On Saturday, millions of people across the country took part in the March For Our Lives to protest against school shootings and for school safety.
Marches happened everywhere, even here in Harrodsburg, where around 75 people braved freezing temperatures and weekend traffic to walk from the Mercer County Fiscal Courthouse chanting “Enough is enough!” At the Judicial Center, speakers used a megaphone to make themselves heard over the driving rain.
The organizers said school safety is a nonpartisan issue and they want lawmakers to make schools safer.
“Marching is great but they need to hear us,” said Burgin Independent High School student Millie Hammons, who, along with her classmates Savannah Hinton and Kendra Young-Robinson and Burgin English teacher Megan Berketis, organized the march.
While many of the marchers were advocating for gun control, Burgin Board of Education Chairman Bob Clark said it wasn’t that simple.
“It’s not the gun, it’s not the knife,” said Clark, who noted that mental health funding was miniscule at the state and federal level. “It’s the breakdown of the family unit.”
Clark said what had happened in Florida happened because of a breakdown in communication.
“If that falls apart, there’s nothing we can do to prevent it,” he said.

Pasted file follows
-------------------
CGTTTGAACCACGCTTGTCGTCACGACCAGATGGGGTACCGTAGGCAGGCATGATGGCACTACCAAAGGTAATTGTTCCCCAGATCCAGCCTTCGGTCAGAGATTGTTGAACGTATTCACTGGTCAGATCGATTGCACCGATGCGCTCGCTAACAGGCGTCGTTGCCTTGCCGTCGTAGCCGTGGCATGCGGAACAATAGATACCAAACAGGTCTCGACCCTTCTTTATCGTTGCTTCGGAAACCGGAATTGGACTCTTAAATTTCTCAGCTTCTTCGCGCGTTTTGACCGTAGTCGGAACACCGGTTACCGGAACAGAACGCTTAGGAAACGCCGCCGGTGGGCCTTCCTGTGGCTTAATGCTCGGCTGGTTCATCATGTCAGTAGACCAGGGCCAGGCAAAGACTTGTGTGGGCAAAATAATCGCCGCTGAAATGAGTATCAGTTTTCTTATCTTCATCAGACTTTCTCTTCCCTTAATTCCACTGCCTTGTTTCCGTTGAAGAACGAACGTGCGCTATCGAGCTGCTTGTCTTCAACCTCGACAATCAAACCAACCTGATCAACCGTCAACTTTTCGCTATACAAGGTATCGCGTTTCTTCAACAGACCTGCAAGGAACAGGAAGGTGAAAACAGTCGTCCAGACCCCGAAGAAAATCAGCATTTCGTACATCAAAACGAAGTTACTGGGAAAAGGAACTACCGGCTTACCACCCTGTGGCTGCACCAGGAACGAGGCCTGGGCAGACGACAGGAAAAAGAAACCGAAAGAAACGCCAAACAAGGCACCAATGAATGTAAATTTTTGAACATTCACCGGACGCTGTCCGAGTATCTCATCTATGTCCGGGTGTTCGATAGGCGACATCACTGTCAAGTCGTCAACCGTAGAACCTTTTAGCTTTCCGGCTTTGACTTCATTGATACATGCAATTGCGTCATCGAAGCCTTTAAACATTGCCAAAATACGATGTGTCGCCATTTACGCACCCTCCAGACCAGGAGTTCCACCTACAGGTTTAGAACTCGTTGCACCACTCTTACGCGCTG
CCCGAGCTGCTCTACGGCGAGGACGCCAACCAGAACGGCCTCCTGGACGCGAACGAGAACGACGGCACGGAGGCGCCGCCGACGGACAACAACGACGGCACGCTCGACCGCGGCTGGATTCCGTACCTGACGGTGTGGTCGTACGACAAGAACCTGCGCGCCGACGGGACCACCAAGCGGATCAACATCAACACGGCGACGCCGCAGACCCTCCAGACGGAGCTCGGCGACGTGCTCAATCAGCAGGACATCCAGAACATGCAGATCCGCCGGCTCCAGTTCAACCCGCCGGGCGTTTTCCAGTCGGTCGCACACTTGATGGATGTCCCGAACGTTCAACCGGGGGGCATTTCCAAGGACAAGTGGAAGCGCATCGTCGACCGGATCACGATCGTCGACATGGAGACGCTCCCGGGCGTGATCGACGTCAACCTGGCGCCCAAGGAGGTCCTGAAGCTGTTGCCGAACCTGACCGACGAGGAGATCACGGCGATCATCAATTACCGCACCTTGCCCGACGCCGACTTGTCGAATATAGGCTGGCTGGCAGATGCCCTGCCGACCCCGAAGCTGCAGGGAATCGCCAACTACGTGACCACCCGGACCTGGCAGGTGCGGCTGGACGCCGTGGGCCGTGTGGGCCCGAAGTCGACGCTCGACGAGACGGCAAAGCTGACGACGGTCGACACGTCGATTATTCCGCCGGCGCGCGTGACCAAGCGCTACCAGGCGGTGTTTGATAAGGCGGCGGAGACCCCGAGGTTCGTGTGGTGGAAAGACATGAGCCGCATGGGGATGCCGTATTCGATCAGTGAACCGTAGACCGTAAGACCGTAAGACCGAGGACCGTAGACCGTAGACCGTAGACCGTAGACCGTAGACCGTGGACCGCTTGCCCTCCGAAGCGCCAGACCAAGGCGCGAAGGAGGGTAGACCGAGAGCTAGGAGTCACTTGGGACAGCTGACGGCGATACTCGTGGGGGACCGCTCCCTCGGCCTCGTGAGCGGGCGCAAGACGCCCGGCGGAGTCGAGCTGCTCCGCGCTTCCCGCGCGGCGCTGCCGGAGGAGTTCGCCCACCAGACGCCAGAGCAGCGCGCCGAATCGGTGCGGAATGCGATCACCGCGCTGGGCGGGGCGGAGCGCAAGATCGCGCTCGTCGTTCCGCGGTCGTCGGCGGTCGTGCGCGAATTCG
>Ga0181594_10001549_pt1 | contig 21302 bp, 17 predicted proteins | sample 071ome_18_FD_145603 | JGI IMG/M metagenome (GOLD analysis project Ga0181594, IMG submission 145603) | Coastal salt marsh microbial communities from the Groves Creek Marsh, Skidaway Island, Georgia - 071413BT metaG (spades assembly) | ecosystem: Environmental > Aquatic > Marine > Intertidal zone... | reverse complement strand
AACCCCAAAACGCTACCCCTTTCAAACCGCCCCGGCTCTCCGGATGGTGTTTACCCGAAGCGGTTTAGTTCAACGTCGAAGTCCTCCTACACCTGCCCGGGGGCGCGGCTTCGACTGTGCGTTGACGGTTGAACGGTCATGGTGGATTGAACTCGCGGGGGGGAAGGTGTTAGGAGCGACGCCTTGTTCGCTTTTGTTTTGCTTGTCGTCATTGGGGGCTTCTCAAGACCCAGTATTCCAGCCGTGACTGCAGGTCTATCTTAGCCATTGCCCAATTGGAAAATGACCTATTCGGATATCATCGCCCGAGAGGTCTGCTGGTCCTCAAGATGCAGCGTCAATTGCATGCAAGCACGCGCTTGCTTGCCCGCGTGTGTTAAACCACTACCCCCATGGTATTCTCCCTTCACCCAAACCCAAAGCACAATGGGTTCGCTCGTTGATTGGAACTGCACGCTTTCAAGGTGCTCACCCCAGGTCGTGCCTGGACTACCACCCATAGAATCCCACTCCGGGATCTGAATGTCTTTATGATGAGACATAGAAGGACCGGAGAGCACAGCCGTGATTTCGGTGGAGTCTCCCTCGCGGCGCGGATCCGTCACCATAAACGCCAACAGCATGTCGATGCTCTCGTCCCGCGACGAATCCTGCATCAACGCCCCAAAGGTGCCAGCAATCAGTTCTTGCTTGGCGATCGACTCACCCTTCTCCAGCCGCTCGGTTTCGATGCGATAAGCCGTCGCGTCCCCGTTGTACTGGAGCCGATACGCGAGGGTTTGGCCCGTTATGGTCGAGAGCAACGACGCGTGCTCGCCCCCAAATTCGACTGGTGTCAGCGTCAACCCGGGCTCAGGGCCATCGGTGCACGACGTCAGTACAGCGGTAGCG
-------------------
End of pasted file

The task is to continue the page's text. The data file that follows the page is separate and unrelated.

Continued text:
But that’s the job schools and local law enforcement find themselves tasked with: preventing the unpreventable.
Burgin Assistant Principal Matt Grimes gave a presentation at the last Burgin Board of Education meeting. Unlike Mercer County Schools, Burgin has no dedicated school resource officer and is farther away from both the Mercer County Sheriff’s Office and Harrodsburg Police Department.
Grimes said Burgin has purchased a wand metal detector and new radios for the bus drivers which school officials and local law enforcement agencies will monitor.
School officials are also looking at adding more security cameras and allowing Harrodsburg Dispatch to tap into the system so they can monitor the school.
The administration has changed the way visitors are handled, directing them away from other areas of the school during special events. In addition, Burgin has created a committee of teachers to meet regularly and discuss safety. In particular, they are looking to make sure students who might be troubled are being directed to counseling.
Local law enforcement will conduct an active shooter drill in April, said Mercer Sheriff Ernie Kelty. Kelty also said he’s looking at having his deputies use office space at both Mercer County and Burgin schools in order to beef up police presence.
“Our kids are our number one priority,” Kelty said.
To learn more, check out this week’s issue of the Harrodsburg Herald.